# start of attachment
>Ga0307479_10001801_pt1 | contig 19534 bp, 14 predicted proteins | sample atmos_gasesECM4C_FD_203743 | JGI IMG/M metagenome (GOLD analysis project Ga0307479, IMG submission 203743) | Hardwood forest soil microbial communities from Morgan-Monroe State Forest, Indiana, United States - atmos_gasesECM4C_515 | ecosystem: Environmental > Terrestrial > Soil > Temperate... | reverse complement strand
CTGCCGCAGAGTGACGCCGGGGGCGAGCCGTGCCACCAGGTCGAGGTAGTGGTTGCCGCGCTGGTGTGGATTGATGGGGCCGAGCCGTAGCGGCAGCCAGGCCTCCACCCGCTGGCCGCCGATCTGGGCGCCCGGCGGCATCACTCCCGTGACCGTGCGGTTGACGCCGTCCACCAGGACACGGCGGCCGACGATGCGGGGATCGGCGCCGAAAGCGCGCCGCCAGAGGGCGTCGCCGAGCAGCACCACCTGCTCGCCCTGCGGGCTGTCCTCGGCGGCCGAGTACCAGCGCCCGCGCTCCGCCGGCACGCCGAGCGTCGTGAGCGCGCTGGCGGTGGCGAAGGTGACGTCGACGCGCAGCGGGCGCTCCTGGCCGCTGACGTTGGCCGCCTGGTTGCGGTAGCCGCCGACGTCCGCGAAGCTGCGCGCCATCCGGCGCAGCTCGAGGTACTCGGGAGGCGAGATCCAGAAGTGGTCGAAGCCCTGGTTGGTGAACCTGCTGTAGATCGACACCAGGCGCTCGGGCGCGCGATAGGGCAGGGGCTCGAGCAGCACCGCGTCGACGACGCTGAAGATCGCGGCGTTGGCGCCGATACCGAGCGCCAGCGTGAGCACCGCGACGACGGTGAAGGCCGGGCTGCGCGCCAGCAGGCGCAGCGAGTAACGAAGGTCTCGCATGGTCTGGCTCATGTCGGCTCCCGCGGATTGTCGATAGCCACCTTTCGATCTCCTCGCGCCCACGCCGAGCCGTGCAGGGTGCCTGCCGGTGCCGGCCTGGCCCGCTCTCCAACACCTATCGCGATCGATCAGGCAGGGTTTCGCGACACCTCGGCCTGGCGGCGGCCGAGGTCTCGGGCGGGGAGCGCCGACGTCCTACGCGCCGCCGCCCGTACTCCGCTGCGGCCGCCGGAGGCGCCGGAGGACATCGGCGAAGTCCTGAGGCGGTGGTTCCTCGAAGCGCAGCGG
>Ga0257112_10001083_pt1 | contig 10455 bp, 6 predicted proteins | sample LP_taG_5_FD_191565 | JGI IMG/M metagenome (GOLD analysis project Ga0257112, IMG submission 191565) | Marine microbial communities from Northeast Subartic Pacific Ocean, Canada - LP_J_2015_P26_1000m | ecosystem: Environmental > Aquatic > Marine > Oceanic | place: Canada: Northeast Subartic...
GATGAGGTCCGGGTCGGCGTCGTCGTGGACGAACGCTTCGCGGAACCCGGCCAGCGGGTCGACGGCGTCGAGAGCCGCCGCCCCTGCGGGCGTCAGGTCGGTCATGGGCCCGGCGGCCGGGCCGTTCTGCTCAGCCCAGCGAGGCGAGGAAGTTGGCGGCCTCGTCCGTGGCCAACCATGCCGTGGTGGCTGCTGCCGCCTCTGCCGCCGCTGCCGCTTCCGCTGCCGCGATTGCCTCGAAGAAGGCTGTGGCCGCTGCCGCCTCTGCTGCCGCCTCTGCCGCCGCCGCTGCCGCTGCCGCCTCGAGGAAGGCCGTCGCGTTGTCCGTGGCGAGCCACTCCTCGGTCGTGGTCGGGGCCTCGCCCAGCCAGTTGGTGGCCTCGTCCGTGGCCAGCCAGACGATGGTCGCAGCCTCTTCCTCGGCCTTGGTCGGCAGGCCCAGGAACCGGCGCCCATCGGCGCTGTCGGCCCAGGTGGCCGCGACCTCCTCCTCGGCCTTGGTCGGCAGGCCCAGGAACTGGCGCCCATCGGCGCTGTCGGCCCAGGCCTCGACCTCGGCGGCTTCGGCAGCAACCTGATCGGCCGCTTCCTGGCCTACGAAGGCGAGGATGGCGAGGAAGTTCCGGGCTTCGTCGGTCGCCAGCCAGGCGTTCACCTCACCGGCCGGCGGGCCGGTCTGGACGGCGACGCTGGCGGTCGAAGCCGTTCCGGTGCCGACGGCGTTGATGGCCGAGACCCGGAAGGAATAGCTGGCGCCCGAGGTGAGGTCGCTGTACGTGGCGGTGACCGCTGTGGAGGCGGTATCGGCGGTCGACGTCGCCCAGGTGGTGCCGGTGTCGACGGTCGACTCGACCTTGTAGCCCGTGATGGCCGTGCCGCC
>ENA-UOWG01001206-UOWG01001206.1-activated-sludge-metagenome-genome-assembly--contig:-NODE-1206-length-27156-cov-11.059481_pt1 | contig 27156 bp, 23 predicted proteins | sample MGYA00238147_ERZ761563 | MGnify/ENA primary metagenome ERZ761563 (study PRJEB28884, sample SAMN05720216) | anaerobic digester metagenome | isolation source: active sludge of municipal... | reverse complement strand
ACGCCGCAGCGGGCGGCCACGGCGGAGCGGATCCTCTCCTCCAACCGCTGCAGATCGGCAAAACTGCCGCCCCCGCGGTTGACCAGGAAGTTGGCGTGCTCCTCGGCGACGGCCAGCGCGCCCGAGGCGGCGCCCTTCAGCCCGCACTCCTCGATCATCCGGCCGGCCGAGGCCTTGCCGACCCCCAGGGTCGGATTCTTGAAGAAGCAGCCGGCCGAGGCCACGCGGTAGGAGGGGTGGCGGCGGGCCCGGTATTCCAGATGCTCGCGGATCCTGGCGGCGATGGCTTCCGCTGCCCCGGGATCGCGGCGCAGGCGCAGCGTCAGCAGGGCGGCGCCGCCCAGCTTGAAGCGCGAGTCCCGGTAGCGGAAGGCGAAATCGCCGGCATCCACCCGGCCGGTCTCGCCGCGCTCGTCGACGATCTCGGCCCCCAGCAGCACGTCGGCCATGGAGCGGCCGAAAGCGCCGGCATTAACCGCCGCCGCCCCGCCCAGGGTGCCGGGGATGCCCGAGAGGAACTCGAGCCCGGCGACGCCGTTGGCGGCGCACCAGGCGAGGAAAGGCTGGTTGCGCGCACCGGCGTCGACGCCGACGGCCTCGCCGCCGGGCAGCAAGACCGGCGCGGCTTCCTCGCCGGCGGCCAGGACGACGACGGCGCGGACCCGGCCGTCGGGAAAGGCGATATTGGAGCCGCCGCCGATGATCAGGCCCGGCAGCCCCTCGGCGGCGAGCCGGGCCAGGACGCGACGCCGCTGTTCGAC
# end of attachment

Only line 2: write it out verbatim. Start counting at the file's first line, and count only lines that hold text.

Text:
CTGCCGCAGAGTGACGCCGGGGGCGAGCCGTGCCACCAGGTCGAGGTAGTGGTTGCCGCGCTGGTGTGGATTGATGGGGCCGAGCCGTAGCGGCAGCCAGGCCTCCACCCGCTGGCCGCCGATCTGGGCGCCCGGCGGCATCACTCCCGTGACCGTGCGGTTGACGCCGTCCACCAGGACACGGCGGCCGACGATGCGGGGATCGGCGCCGAAAGCGCGCCGCCAGAGGGCGTCGCCGAGCAGCACCACCTGCTCGCCCTGCGGGCTGTCCTCGGCGGCCGAGTACCAGCGCCCGCGCTCCGCCGGCACGCCGAGCGTCGTGAGCGCGCTGGCGGTGGCGAAGGTGACGTCGACGCGCAGCGGGCGCTCCTGGCCGCTGACGTTGGCCGCCTGGTTGCGGTAGCCGCCGACGTCCGCGAAGCTGCGCGCCATCCGGCGCAGCTCGAGGTACTCGGGAGGCGAGATCCAGAAGTGGTCGAAGCCCTGGTTGGTGAACCTGCTGTAGATCGACACCAGGCGCTCGGGCGCGCGATAGGGCAGGGGCTCGAGCAGCACCGCGTCGACGACGCTGAAGATCGCGGCGTTGGCGCCGATACCGAGCGCCAGCGTGAGCACCGCGACGACGGTGAAGGCCGGGCTGCGCGCCAGCAGGCGCAGCGAGTAACGAAGGTCTCGCATGGTCTGGCTCATGTCGGCTCCCGCGGATTGTCGATAGCCACCTTTCGATCTCCTCGCGCCCACGCCGAGCCGTGCAGGGTGCCTGCCGGTGCCGGCCTGGCCCGCTCTCCAACACCTATCGCGATCGATCAGGCAGGGTTTCGCGACACCTCGGCCTGGCGGCGGCCGAGGTCTCGGGCGGGGAGCGCCGACGTCCTACGCGCCGCCGCCCGTACTCCGCTGCGGCCGCCGGAGGCGCCGGAGGACATCGGCGAAGTCCTGAGGCGGTGGTTCCTCGAAGCGCAGCGG